Wednesday, December 08, 2010

Navy may escort Somalia WFP ships

Navy may escort Somalia WFP ships

China may expand its anti-piracy mission in waters off Somalia by assisting the EU fleet in escorting World Food Programme (WFP) ships en route to the Horn of Africa, the deputy commander of the EU naval operation there said on Tuesday.

China already has a naval presence in the region after it deployed two destroyers and a supply ship to escort ships through the Gulf of Aden almost two years ago.

If the mission is given the green light, the Chinese warships will be deployed in the Somali Basin to help the EU naval force in its anti-piracy efforts, codenamed Operation Atalanta.

"We are always in close contact and communication with the Chinese forces," Rear Admiral Thomas Ernst, deputy operation commander of the EU Naval Force Somalia (NAVFOR), said. A process is under way of establishing a China escort plan for the WFP, he added.

Ernst praised the plan as "the biggest help" NAVFOR can get from Chinese forces, during an interview with China Daily at the London-based International Institute for Strategic Studies (IISS).

Chinese naval officers will soon be on board one of the EU vessels which escorts WFP ships, to see how the process works, he said.

Some Chinese officers could be introduced to procedures in December and Chinese warships could start the mission "hopefully by the beginning of next year", he said. "China has declared its intention to then start taking over WFP ships."

The Ministry of Defense said on Wednesday the Chinese Navy will continue to escort Chinese and international vessels traveling in the Gulf of Aden and waters off Somalia, including WFP ships.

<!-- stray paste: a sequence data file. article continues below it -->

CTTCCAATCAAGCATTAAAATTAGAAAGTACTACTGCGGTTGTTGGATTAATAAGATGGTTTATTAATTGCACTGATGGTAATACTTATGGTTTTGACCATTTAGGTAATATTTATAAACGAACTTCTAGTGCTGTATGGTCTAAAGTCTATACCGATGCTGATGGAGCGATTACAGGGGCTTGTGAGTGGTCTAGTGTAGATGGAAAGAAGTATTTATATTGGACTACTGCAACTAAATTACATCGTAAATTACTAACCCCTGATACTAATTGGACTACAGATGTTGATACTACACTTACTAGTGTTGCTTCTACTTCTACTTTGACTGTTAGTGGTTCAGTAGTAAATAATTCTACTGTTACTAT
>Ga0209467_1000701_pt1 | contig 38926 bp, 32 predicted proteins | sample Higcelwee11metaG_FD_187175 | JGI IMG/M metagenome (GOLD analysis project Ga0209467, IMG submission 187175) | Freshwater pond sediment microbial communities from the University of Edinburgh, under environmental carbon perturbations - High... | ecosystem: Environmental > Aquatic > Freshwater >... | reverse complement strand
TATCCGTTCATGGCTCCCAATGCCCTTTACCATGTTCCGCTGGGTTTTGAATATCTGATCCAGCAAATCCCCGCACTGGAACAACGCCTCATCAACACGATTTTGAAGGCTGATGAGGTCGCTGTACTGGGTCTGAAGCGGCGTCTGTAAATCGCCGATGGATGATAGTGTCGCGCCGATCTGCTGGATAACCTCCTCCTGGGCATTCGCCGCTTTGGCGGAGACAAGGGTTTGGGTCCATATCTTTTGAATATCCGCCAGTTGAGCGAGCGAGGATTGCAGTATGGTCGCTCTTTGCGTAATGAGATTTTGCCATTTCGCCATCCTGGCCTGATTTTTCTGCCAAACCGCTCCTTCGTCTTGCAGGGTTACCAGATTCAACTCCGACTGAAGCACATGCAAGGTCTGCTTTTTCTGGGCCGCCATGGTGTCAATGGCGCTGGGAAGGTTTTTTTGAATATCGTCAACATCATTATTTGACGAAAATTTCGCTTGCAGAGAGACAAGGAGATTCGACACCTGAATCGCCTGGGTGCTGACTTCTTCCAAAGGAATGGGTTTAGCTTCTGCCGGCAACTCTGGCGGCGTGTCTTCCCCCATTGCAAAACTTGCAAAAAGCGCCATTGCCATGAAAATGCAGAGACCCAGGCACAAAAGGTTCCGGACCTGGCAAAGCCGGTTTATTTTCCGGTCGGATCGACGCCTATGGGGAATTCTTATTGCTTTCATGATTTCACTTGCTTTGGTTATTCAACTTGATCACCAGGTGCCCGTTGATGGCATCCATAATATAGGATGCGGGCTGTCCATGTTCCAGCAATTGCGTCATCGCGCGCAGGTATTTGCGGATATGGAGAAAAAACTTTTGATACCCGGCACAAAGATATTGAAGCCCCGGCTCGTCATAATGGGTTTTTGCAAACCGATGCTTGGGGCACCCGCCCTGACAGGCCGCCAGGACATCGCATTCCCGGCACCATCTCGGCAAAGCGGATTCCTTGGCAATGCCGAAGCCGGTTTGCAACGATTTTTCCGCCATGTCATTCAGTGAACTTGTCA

The ministry said China is willing to cooperate with other nations and organizations in escorting vessels in the region under the framework of the United Nations, to safeguard peace and stability.

Operation Atalanta was launched in December 2008 and has been extended by the European Council until December 2012. Up to 12 EU warships operate at any one time.

Protecting WFP ships is the operation's top mandate.

Under Operation Atalanta, the WFP had delivered more than 480,000 tons of food into Somalia through Mogadishu, Merka, Bossaso and Berbera as of Nov 18.

But pirates still threaten trade routes in the Indian Ocean and have widened their scope of attacks.

In recent weeks, pirates have struck as far south as Tanzania and Madagascar, with the easternmost attack yet on Sunday, just off the Indian coast.

China's possible involvement in escorting WFP ships will free EU assets for other tasks, Ernst added.

But the move raises the question of whether the Chinese naval presence there, two destroyers and a supply ship, will be adequate for two missions - escorting WFP ships along the Somali coast and others through the Gulf of Aden - simultaneously.

Gary Li, who analyses Chinese military affairs at the IISS, said that should not be a concern. China's involvement in the Somali Basin will enhance its coordination with the EU fleet, and will generally improve the efficiency of the international community's anti-piracy mission, he said.

It's also a chance for the Chinese Navy to learn from traditional naval powers, Li said.

"The Chinese Navy's involvement will also show that China is a major responsible power willing to cooperate multilaterally," he said. "The international response will be very positive."

"The two navies can share information, and perform more tasks on more routes," said Li Jie, a researcher with the Chinese Navy's military academy.

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